Climate change is one of the largest issues the world is facing. Pollution, urbanization, deforestation, the growth of livestock farming is all putting increasing pressure on the planet and its natural resources. This strain, along with the resulting climate change, is affecting every country in the world.
The Environmental Performance Index (EPI) ranks the performance of every country by considering factors such as air and water quality, energy performance, and policies that safeguard the environment. The EPI gives each country a score out of 100 and in the article below we will examine the success of the top five countries based on their 2018 EPI ratings:
Switzerland is leading the world in sustainability innovation and efforts. This is massively due to the feed-in tariff scheme the Swiss government implemented in 2009 to promote sustainable development and tackle climate and energy pollution. The people who use the tariff scheme benefit by receiving quarterly payment rewards.
60% of Switzerland's domestic energy production comes from hydropower which is generated from nearly 600 hydroelectric powerplants in the country. The remaining 40% of Switzerland's energy production comes from 5 nuclear power plants. This nuclear energy is only used for peaceful purposes, making it environmentally friendly and safe.
Preserving land and green spaces means Switzerland scores particularly high for biodiversity on the EPI scorecard. This protection of green spaces and national parks is another element that has contributed to Switzerland’s exceptionally high EPI score. Along with this, the country also received almost perfect scores for water sanitation (99.99) and water resources (99.67) making it the top achiever in the world for environmental performance.
The main reason for France's high EPI ranking is its impeccable environmental policies that are in place to reduce its environmental impact. France also has a rewards-based tariff scheme that encourages business' to use renewable energy resources. As explained by MyPower, it is highly important for businesses to generate their own solar energy as this will achieve significantly reduce the carbon footprint of an area. Currently, 30% of all energy produced in France is renewable. The French transport network takes pride in ensuring that a proportion of its power is produced by biofuels instead of petrol, gas, or diesel.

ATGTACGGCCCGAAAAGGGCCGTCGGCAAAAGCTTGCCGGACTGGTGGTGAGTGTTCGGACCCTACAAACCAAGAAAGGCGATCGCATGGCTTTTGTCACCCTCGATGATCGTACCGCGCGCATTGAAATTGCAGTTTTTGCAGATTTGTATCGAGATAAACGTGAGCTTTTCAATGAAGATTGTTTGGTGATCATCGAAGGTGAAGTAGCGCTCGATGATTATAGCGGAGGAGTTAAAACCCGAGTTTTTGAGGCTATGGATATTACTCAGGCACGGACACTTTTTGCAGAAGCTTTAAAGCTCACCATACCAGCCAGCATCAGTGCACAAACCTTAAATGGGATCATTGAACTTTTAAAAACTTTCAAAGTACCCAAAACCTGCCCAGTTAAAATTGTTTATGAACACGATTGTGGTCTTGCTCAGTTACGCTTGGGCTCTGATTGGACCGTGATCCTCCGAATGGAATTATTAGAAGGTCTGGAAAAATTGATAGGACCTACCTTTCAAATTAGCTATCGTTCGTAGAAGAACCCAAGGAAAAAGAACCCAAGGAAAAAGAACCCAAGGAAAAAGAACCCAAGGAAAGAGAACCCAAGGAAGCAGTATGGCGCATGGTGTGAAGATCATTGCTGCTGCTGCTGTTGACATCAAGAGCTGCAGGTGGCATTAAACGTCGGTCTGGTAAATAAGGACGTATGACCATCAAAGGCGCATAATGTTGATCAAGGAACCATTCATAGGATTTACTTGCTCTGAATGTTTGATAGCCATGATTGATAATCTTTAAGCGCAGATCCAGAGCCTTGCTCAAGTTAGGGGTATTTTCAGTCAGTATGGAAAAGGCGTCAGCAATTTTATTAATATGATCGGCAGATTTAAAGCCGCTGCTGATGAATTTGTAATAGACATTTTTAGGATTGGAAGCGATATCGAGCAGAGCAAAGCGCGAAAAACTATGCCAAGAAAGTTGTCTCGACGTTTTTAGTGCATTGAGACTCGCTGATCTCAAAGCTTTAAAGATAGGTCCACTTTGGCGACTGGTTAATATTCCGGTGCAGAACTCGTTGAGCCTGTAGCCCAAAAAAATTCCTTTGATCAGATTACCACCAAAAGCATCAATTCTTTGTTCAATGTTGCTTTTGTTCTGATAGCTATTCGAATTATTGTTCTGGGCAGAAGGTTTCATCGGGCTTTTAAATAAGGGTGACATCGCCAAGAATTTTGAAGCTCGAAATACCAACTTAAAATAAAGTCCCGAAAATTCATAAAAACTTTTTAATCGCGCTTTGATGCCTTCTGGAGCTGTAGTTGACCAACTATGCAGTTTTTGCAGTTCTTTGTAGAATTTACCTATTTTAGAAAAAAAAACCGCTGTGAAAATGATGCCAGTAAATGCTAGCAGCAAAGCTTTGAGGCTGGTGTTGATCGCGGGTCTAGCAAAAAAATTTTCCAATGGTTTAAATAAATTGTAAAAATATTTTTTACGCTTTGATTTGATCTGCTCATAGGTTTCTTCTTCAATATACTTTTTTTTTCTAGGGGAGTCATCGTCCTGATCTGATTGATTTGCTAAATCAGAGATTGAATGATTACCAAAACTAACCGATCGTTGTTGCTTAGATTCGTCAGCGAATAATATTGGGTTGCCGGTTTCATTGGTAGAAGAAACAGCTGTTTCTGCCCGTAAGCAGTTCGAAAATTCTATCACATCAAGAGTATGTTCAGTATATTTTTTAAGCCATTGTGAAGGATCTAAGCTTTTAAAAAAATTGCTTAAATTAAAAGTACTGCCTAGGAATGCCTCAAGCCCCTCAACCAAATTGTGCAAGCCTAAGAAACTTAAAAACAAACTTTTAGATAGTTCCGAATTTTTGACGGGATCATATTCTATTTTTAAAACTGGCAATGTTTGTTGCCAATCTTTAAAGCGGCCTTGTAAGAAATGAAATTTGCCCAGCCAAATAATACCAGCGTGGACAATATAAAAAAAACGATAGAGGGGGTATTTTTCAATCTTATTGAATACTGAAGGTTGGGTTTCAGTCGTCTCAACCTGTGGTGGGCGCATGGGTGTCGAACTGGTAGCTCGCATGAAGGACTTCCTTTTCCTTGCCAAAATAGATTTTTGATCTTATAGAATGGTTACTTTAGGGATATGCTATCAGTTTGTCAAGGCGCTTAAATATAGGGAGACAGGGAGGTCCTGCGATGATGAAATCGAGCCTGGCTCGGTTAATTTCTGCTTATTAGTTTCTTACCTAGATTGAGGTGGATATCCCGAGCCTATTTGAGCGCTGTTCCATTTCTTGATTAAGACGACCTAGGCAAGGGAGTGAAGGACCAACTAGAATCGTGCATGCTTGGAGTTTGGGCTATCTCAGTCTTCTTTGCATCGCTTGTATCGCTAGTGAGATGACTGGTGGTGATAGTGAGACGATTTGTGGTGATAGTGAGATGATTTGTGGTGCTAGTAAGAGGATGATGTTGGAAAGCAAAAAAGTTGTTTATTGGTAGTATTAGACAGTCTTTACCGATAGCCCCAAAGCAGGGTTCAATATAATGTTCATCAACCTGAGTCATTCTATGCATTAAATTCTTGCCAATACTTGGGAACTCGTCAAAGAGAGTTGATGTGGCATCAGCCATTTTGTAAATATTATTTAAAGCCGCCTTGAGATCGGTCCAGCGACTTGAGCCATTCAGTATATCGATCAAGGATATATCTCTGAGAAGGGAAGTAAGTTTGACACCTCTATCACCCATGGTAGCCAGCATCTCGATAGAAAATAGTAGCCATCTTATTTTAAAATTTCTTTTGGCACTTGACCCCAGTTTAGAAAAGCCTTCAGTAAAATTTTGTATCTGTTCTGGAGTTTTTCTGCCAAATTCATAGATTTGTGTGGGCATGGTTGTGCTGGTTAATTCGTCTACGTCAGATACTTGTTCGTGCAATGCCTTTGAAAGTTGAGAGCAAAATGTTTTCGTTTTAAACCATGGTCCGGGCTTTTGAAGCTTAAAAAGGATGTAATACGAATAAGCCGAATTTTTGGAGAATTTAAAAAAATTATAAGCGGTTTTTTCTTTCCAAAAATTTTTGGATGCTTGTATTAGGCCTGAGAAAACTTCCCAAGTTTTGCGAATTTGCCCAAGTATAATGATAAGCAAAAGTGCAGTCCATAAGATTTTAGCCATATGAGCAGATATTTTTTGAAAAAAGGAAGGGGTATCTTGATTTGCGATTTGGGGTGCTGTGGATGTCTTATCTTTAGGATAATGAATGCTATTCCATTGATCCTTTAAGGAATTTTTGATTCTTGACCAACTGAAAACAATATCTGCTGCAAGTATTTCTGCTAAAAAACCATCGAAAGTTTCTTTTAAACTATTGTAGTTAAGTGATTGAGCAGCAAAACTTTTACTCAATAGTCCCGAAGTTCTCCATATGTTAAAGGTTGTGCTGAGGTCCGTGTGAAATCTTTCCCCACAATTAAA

Denmark’s main goal is to strive towards becoming an ‘environmentally sustainable community’ - of which they are doing very well. Denmark is the world’s leading wind turbine energy producer. A massive 40% of all their energy production is achieved through wind power, with the hope of achieving 50% of by 2020.
The large cycling culture in Denmark has had a positive influence on its air quality. For a population of around 5.8 million, there are just 2.1 million cars on the roads. This means nearly half of the Danish population do not own a car, but rather it is found that 9/10 Danish people own a bike, which is the main mode of transportation for many. Denmark’s capital city, Copenhagen has over 250 miles worth of cycle routes across the city.
Prior to 2017, Malta was heavily dependent on the oil industry, but with their change to natural gas and long-term work towards sustainability they have achieved a high EPI ranking. 70% of Maltese energy comes from natural gas and the remaining 30% is sourced from renewable resources. Previously, the only renewable energy resources Malta used were solar energy and biofuels but now wind and biomass resources are being utilised as well.
Malta’s Prime Minister, Joseph Muscat is a massive advocate for the sustainability of natural resources which can be seen in their 2030 agenda. This agenda includes many universal sustainability goals and the government also successfully encourages the use of electric vehicles in order to reduce carbon dioxide emissions.
Sweden is a country with a high energy consumption, but it manages to regulate greenhouse gas emissions produced through the use of sustainable and renewable energy sources. Sweden produces most of its energy from heat, sunlight and wind turbines. Sweden is aiming to use 50% renewable and recycled energy sources by 2030, and an incredible 100% by 2040.
Sweden has also introduced a ‘Passive House’ system which uses body heat to reduce the ecological impact of a building. Body heat is turned into hot water which is then distributed through pipes to a building in order to keep it warm. For example, Stockholm Central Station has its own Passive House system which generates energy from the 250,000 people who pass through each day. This use of body heat is a sustainable and economical way to produce energy and allowed Sweden to score a high EPI ranking.